Deepings group gets charitable status in fight to save signal box

Deeping St James signal box. Photo: Rex Needle

Deeping St James signal box. Photo: Rex Needle

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The conservation group dedicated to saving the old railway signal box at Deeping St James has been granted charitable status.

The decision has been made by the Charity Commission following representations by the St James Deeping Signal Box Group whose members are currently in negotiation with Network Rail to preserve the building for future use.

The signal box has been one of the great landmarks of the railway era in South Lincolnshire for almost 140 years. It was built in 1876 by the Great Northern Railway Company on the main line from Peterborough to Lincoln and sited about 1½ miles outside Deeping St James at a spot where the line crosses the B1166. There was originally a station here to serve the Deepings employing a small staff but that closed in 1961 because of the decline in rail usage and the stationmaster’s house is now a private residence.

It was an integral part of the rural rail service and forty trains a day once thundered past, passenger services between Spalding and Peterborough as well as freight trains from Boston, Lincoln and as far north as Doncaster. This meant a busy time for the crossing keeper who was alerted by a bell which rang to warn him that a train was imminent and he then had five minutes in which to close the gates and change the points and all of the signals to green by operating the huge brass levers inside the box.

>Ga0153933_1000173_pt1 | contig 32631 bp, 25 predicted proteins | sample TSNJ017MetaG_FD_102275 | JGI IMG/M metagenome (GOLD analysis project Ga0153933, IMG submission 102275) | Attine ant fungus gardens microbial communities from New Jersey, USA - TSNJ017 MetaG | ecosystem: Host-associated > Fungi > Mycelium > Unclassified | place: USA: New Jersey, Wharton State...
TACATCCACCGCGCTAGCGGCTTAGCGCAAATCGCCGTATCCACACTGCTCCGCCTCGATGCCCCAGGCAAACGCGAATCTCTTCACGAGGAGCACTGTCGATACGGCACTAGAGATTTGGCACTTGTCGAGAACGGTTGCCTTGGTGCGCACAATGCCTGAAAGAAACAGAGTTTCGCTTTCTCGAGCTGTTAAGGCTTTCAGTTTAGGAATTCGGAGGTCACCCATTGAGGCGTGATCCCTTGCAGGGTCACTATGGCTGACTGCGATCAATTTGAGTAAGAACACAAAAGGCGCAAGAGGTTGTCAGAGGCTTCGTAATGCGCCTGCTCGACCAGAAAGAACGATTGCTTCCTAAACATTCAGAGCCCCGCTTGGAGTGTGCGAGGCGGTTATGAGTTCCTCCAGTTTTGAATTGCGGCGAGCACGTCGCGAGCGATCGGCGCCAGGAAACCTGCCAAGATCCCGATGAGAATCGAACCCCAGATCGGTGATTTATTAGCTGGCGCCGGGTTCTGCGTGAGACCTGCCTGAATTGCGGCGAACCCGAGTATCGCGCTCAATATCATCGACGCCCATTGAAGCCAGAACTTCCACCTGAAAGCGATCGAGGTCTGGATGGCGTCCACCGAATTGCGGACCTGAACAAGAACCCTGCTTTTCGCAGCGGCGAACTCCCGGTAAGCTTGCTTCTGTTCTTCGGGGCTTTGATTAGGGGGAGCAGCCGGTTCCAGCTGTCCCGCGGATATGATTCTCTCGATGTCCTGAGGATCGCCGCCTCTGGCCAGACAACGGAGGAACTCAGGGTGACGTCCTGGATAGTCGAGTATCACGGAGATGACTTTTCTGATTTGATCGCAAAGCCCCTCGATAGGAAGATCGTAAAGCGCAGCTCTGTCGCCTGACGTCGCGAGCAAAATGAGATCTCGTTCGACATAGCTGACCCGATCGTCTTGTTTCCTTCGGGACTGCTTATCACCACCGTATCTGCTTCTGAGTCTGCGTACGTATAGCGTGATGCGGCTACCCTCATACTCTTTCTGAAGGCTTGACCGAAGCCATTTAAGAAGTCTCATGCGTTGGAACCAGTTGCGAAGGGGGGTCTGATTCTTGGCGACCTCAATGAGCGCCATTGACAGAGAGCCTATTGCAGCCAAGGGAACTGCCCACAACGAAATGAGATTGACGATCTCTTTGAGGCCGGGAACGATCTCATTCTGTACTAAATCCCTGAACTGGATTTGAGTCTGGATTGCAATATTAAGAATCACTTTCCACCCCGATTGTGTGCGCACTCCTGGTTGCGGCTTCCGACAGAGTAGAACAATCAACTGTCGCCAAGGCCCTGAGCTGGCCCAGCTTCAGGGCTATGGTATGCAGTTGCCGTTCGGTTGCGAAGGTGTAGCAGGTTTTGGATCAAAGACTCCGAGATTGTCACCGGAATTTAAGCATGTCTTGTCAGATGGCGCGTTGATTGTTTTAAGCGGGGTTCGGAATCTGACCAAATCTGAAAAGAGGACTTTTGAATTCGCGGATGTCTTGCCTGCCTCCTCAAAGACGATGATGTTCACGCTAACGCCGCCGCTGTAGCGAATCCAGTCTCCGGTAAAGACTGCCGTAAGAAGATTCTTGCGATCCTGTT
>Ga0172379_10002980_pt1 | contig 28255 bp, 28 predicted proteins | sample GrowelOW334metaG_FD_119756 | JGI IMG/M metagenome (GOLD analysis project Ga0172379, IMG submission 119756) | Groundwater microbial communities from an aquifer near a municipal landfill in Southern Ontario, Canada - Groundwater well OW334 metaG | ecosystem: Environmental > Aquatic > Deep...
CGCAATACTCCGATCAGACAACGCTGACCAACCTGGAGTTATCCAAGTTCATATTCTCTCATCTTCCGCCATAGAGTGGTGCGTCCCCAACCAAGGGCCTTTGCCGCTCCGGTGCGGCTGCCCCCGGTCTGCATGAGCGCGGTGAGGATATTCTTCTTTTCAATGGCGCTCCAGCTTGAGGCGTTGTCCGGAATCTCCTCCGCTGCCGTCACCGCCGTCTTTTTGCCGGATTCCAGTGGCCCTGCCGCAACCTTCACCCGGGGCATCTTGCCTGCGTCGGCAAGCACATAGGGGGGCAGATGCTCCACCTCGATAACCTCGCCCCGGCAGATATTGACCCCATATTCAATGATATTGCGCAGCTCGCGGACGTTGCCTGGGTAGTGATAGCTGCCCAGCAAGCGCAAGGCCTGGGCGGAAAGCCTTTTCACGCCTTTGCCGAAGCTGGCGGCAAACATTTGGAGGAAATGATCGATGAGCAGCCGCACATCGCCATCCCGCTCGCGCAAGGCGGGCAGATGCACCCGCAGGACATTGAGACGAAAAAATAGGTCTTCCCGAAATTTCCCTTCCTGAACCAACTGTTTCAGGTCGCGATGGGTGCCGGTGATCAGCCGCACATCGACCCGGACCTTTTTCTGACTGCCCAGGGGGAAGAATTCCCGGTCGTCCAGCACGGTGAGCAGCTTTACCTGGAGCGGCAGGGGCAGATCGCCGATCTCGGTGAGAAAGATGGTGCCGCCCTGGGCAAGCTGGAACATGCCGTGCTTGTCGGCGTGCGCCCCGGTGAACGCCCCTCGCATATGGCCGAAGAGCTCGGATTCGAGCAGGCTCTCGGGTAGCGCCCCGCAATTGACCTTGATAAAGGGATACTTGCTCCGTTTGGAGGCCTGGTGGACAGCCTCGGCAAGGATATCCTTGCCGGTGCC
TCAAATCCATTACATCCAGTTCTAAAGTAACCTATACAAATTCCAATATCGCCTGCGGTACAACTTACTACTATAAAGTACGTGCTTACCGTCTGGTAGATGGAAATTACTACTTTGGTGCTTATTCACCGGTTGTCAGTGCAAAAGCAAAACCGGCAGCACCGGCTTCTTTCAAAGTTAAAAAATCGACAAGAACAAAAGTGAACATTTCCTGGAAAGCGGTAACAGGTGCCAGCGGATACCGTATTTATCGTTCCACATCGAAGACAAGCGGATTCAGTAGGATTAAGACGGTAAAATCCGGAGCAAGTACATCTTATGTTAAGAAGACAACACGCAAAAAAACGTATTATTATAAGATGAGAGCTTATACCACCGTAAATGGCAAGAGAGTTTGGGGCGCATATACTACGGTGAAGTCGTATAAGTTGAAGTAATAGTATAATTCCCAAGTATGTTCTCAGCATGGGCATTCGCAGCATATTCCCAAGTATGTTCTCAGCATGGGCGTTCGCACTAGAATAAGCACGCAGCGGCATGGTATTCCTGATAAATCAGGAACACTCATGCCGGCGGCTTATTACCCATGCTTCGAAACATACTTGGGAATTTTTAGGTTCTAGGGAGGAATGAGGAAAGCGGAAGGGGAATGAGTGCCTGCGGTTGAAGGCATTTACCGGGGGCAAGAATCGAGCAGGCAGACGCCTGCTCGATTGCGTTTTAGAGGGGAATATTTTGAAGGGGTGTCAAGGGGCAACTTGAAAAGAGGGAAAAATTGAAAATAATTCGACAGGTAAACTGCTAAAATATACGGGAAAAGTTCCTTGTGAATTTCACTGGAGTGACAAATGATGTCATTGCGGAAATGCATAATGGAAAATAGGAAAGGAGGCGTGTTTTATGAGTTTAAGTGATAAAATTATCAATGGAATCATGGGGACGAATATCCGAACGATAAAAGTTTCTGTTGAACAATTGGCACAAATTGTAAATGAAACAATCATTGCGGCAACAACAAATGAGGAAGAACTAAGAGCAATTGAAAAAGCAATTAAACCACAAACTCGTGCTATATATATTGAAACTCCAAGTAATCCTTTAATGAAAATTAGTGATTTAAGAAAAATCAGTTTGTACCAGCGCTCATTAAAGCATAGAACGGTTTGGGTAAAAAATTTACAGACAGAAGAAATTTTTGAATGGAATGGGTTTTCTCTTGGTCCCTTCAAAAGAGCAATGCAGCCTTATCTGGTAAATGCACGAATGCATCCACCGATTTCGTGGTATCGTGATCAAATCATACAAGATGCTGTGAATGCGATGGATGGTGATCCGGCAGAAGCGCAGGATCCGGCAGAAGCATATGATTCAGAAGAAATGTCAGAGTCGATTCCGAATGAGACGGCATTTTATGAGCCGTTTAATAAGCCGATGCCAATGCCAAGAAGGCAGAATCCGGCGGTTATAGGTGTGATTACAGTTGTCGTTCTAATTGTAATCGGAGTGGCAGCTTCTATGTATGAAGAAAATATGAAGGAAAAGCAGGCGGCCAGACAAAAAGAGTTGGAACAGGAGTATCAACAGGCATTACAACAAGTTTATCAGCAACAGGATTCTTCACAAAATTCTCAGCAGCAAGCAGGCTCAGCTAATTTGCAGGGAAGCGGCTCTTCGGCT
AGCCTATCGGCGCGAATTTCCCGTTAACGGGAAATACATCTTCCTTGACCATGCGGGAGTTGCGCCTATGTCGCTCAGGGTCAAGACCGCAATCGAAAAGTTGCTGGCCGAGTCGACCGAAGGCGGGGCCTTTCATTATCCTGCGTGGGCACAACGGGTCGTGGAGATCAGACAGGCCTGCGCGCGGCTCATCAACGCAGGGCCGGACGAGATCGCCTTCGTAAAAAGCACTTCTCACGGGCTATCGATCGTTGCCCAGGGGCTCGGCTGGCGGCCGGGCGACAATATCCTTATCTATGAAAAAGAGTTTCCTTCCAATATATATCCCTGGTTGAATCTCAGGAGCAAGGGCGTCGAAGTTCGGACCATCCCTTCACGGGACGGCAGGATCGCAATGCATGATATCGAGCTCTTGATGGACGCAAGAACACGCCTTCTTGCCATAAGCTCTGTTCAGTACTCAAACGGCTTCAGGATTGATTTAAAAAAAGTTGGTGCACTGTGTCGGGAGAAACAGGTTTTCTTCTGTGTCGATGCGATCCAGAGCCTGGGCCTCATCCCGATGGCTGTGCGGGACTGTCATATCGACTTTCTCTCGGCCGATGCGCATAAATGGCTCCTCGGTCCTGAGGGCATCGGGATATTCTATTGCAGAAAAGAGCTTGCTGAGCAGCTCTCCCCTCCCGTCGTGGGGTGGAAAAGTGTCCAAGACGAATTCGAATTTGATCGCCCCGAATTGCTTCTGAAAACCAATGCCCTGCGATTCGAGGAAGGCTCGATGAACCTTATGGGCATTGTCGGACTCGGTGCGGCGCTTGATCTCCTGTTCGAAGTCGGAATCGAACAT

But advancing technology heralded the end of the signal box which was closed and the gates replaced by automatic barriers controlled from the signal centre at Lincoln. Then in October 2014, the building was dismantled by Network Rail and removed despite protests from the local community who insisted that it should be preserved as a railway heritage museum.

This proposal is now well on track to becoming a reality. The building has been stored in sections and the group plan to re-erect it close to the original site. The task will be formidable and costly but now that the registered charity has been formed to handle the finances members are confident of success.

A “Support our signal box” campaign is already underway with various schemes in the pipeline such as local fund-raising events and a sponsor-a-brick-campaign at £10 a time. “This signal box has always been a local landmark and is therefore worthy of preservation at a time when so many are being closed throughout the country”, said committee member John Clare.

He added: “The decision to grant us charitable status gives us the advantage of owning property such as the building and we can also obtain gift aid on all of our fund raising and apply for grants to help us with the rebuild.”

Once up and running, it is envisaged that the heritage centre will offer open days, information events and regular talks on railway history and in this way the signal box will become a significant reminder of the way things were.